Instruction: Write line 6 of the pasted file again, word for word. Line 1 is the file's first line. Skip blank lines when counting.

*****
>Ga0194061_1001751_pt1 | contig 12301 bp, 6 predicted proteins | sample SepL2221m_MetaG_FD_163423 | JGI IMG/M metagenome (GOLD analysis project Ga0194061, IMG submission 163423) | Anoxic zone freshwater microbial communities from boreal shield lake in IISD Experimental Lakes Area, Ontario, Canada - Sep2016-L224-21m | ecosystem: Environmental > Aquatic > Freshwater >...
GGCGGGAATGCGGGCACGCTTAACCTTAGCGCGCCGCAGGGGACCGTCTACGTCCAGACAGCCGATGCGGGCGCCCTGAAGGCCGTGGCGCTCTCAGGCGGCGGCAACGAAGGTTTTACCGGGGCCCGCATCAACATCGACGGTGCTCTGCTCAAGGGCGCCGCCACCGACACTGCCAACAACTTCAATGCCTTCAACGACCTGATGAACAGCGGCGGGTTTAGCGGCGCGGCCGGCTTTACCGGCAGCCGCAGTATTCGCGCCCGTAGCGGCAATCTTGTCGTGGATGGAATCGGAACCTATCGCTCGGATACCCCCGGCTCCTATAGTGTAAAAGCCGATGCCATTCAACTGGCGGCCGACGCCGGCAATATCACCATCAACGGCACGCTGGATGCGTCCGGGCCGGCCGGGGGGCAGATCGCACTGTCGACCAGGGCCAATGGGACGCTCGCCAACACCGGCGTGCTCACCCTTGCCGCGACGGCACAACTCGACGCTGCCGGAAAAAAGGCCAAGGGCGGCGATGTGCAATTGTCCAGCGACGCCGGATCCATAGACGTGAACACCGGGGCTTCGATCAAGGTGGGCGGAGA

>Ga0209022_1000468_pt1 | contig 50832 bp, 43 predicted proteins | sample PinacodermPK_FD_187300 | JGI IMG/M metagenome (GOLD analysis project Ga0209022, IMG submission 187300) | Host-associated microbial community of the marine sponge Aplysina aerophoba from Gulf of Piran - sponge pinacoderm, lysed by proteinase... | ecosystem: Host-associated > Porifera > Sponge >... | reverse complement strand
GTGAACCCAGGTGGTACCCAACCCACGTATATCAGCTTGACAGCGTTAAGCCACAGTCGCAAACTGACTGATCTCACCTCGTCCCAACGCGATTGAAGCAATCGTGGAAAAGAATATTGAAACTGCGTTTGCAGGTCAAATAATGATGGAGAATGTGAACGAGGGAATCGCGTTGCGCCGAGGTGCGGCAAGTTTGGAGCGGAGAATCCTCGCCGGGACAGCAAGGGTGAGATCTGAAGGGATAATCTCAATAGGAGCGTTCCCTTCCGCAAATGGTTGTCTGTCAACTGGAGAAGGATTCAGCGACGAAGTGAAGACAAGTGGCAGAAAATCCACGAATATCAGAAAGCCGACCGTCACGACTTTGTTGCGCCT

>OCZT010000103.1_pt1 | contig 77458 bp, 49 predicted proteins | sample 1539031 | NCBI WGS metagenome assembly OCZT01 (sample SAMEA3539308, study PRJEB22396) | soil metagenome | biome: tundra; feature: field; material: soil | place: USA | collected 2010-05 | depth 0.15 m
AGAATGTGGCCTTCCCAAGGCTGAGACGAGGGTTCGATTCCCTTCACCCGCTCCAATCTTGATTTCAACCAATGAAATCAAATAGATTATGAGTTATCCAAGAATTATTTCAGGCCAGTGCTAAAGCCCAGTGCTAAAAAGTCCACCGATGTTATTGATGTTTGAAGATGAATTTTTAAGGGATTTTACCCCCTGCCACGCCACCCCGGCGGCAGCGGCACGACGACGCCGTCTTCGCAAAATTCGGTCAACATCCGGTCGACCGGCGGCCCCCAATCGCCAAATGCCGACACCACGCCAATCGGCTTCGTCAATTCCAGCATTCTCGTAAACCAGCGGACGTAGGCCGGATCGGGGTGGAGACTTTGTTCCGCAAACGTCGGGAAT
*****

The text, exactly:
AGAATGTGGCCTTCCCAAGGCTGAGACGAGGGTTCGATTCCCTTCACCCGCTCCAATCTTGATTTCAACCAATGAAATCAAATAGATTATGAGTTATCCAAGAATTATTTCAGGCCAGTGCTAAAGCCCAGTGCTAAAAAGTCCACCGATGTTATTGATGTTTGAAGATGAATTTTTAAGGGATTTTACCCCCTGCCACGCCACCCCGGCGGCAGCGGCACGACGACGCCGTCTTCGCAAAATTCGGTCAACATCCGGTCGACCGGCGGCCCCCAATCGCCAAATGCCGACACCACGCCAATCGGCTTCGTCAATTCCAGCATTCTCGTAAACCAGCGGACGTAGGCCGGATCGGGGTGGAGACTTTGTTCCGCAAACGTCGGGAAT